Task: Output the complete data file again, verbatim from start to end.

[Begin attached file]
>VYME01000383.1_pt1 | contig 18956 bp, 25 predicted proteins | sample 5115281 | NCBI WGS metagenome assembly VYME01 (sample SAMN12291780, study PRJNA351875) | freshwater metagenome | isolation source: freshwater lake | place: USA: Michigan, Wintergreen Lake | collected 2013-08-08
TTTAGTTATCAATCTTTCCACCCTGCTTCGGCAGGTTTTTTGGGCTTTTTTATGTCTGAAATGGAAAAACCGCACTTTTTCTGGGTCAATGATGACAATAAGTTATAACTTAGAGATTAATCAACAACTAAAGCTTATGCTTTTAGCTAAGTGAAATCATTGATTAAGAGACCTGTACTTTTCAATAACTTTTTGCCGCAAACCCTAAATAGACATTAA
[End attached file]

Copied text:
>VYME01000383.1_pt1 | contig 18956 bp, 25 predicted proteins | sample 5115281 | NCBI WGS metagenome assembly VYME01 (sample SAMN12291780, study PRJNA351875) | freshwater metagenome | isolation source: freshwater lake | place: USA: Michigan, Wintergreen Lake | collected 2013-08-08
TTTAGTTATCAATCTTTCCACCCTGCTTCGGCAGGTTTTTTGGGCTTTTTTATGTCTGAAATGGAAAAACCGCACTTTTTCTGGGTCAATGATGACAATAAGTTATAACTTAGAGATTAATCAACAACTAAAGCTTATGCTTTTAGCTAAGTGAAATCATTGATTAAGAGACCTGTACTTTTCAATAACTTTTTGCCGCAAACCCTAAATAGACATTAA